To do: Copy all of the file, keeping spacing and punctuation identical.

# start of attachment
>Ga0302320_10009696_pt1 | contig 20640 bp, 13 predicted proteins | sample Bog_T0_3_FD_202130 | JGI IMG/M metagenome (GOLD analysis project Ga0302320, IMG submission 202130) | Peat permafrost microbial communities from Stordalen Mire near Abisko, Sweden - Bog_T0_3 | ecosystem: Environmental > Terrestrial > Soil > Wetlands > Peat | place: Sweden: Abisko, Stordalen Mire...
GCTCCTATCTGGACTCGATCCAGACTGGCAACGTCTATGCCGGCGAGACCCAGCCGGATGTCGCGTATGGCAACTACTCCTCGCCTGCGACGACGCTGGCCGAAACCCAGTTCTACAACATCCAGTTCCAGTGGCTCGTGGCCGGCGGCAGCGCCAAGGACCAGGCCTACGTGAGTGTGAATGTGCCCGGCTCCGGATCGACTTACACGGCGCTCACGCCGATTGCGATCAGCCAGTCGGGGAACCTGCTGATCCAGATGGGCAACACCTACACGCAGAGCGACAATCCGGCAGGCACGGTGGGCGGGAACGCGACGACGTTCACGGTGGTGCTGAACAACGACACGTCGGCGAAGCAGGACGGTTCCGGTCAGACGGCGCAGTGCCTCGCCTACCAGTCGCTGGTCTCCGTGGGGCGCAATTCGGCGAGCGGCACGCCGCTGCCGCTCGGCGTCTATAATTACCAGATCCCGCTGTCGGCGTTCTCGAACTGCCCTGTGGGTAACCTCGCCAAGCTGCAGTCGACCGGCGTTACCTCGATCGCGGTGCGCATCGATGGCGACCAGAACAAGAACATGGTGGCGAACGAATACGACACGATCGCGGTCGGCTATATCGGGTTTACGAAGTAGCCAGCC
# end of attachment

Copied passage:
>Ga0302320_10009696_pt1 | contig 20640 bp, 13 predicted proteins | sample Bog_T0_3_FD_202130 | JGI IMG/M metagenome (GOLD analysis project Ga0302320, IMG submission 202130) | Peat permafrost microbial communities from Stordalen Mire near Abisko, Sweden - Bog_T0_3 | ecosystem: Environmental > Terrestrial > Soil > Wetlands > Peat | place: Sweden: Abisko, Stordalen Mire...
GCTCCTATCTGGACTCGATCCAGACTGGCAACGTCTATGCCGGCGAGACCCAGCCGGATGTCGCGTATGGCAACTACTCCTCGCCTGCGACGACGCTGGCCGAAACCCAGTTCTACAACATCCAGTTCCAGTGGCTCGTGGCCGGCGGCAGCGCCAAGGACCAGGCCTACGTGAGTGTGAATGTGCCCGGCTCCGGATCGACTTACACGGCGCTCACGCCGATTGCGATCAGCCAGTCGGGGAACCTGCTGATCCAGATGGGCAACACCTACACGCAGAGCGACAATCCGGCAGGCACGGTGGGCGGGAACGCGACGACGTTCACGGTGGTGCTGAACAACGACACGTCGGCGAAGCAGGACGGTTCCGGTCAGACGGCGCAGTGCCTCGCCTACCAGTCGCTGGTCTCCGTGGGGCGCAATTCGGCGAGCGGCACGCCGCTGCCGCTCGGCGTCTATAATTACCAGATCCCGCTGTCGGCGTTCTCGAACTGCCCTGTGGGTAACCTCGCCAAGCTGCAGTCGACCGGCGTTACCTCGATCGCGGTGCGCATCGATGGCGACCAGAACAAGAACATGGTGGCGAACGAATACGACACGATCGCGGTCGGCTATATCGGGTTTACGAAGTAGCCAGCC